Calvados is the famous apple brandy from Normandy. A well-stocked liquor store will generally have it on hand, but you can substitute applejack brandy (or even a good fresh apple cider.) "I can buy boudin blanc in many places in New York," Joseph says, "but depending on where you live, it may not be so easy for you. If I had to substitute, I suppose I would use bockwurst, which is a similarly, delicately flavored German veal sausage. Potatoes mashed with butter and cream is what we always eat with this."
In a large cold skillet, arrange the sausage slices in 1 layer. Set over medium-high heat, and cook, turning the slices once or twice until they are crisp and nicely browned on both sides, about 10 minutes. Remove from the heat and set aside.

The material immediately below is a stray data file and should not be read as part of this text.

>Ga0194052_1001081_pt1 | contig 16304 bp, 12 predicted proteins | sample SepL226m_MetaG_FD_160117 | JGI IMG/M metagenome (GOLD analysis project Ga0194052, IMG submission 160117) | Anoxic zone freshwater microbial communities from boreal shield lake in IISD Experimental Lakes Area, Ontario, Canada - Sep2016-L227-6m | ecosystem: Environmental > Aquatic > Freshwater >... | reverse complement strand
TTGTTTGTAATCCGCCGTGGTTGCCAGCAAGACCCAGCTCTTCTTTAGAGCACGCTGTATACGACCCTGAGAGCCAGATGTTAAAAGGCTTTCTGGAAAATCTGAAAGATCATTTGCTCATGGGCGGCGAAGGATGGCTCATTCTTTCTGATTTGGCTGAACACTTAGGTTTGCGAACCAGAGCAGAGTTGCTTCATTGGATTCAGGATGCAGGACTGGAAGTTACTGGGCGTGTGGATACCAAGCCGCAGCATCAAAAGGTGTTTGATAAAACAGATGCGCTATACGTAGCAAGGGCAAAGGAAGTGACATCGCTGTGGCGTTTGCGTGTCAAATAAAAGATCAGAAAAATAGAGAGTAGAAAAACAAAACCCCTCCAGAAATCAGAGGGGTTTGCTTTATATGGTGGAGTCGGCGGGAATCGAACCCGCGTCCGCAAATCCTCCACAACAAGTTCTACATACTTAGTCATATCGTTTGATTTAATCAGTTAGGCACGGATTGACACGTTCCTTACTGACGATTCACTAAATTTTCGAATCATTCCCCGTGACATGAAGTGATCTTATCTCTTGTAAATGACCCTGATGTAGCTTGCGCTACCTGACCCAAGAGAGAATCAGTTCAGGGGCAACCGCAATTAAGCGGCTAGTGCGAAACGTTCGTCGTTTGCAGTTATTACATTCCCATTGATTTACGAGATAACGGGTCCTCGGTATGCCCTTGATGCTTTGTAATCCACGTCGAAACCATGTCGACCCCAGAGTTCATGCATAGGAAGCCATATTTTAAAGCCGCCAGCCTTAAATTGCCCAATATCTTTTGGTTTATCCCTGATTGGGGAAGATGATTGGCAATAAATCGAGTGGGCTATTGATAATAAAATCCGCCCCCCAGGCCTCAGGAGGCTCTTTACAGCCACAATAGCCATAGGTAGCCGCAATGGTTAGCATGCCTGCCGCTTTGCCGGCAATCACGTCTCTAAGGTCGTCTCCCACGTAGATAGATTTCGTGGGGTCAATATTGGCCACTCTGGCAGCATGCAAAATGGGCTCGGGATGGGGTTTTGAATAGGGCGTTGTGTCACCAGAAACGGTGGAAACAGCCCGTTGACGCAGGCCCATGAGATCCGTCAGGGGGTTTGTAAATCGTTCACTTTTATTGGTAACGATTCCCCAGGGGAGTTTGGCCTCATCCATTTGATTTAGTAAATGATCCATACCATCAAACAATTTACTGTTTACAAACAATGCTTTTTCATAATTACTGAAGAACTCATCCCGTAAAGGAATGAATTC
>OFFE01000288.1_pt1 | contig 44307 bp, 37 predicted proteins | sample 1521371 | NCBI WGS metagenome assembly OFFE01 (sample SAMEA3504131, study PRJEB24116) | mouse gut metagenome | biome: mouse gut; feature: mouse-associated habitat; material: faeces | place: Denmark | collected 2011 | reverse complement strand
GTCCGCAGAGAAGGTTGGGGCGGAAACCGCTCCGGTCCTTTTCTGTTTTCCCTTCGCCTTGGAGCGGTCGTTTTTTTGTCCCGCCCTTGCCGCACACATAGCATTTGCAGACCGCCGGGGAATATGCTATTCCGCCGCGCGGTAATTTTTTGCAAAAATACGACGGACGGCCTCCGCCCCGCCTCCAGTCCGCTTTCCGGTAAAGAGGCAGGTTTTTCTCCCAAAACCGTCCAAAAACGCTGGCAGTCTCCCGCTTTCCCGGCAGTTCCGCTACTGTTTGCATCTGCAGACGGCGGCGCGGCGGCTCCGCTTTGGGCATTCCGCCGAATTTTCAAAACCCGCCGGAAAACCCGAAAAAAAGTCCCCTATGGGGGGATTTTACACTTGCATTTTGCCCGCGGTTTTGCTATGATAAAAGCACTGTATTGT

In a 2-quart casserole, arrange a layer of about 1/4 of the sausage slices. Cover the sausage with a layer of about 1/4 of the apple slices. Sprinkle lightly with cinnamon. Continue in this manner to make 4 layers, ending with the apple slices.
Stir the Calvados into the skillet in which the sausage was browned, scraping up any crusty, brown bits that cling to the bottom of the pan. Stir in the cream until well blended, Pour this mixture evenly over the casserole.
Cover, and bake for 1 hour until the apples have cooked down and the mixture is bubbling. Sprinkle with parsley before serving.
Recipe courtesy of Joseph Bernard, The New York Cabbie Cookbook, Running Press, 2003